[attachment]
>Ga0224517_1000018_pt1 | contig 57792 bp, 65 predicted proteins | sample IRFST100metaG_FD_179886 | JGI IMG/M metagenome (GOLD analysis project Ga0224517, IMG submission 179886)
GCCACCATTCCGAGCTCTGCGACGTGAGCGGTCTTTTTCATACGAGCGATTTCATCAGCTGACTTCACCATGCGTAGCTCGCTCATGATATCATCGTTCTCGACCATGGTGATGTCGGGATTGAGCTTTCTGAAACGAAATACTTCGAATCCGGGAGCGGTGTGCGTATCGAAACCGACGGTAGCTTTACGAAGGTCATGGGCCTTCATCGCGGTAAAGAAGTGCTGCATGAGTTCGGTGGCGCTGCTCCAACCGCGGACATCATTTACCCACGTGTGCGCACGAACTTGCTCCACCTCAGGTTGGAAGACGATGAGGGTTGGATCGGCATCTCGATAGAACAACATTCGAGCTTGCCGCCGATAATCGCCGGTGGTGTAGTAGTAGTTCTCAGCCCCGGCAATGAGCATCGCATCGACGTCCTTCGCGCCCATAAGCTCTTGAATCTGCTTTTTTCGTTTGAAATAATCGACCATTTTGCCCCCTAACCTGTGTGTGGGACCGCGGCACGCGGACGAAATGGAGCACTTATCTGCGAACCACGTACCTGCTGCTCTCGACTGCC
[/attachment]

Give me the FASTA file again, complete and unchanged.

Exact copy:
>Ga0224517_1000018_pt1 | contig 57792 bp, 65 predicted proteins | sample IRFST100metaG_FD_179886 | JGI IMG/M metagenome (GOLD analysis project Ga0224517, IMG submission 179886)
GCCACCATTCCGAGCTCTGCGACGTGAGCGGTCTTTTTCATACGAGCGATTTCATCAGCTGACTTCACCATGCGTAGCTCGCTCATGATATCATCGTTCTCGACCATGGTGATGTCGGGATTGAGCTTTCTGAAACGAAATACTTCGAATCCGGGAGCGGTGTGCGTATCGAAACCGACGGTAGCTTTACGAAGGTCATGGGCCTTCATCGCGGTAAAGAAGTGCTGCATGAGTTCGGTGGCGCTGCTCCAACCGCGGACATCATTTACCCACGTGTGCGCACGAACTTGCTCCACCTCAGGTTGGAAGACGATGAGGGTTGGATCGGCATCTCGATAGAACAACATTCGAGCTTGCCGCCGATAATCGCCGGTGGTGTAGTAGTAGTTCTCAGCCCCGGCAATGAGCATCGCATCGACGTCCTTCGCGCCCATAAGCTCTTGAATCTGCTTTTTTCGTTTGAAATAATCGACCATTTTGCCCCCTAACCTGTGTGTGGGACCGCGGCACGCGGACGAAATGGAGCACTTATCTGCGAACCACGTACCTGCTGCTCTCGACTGCC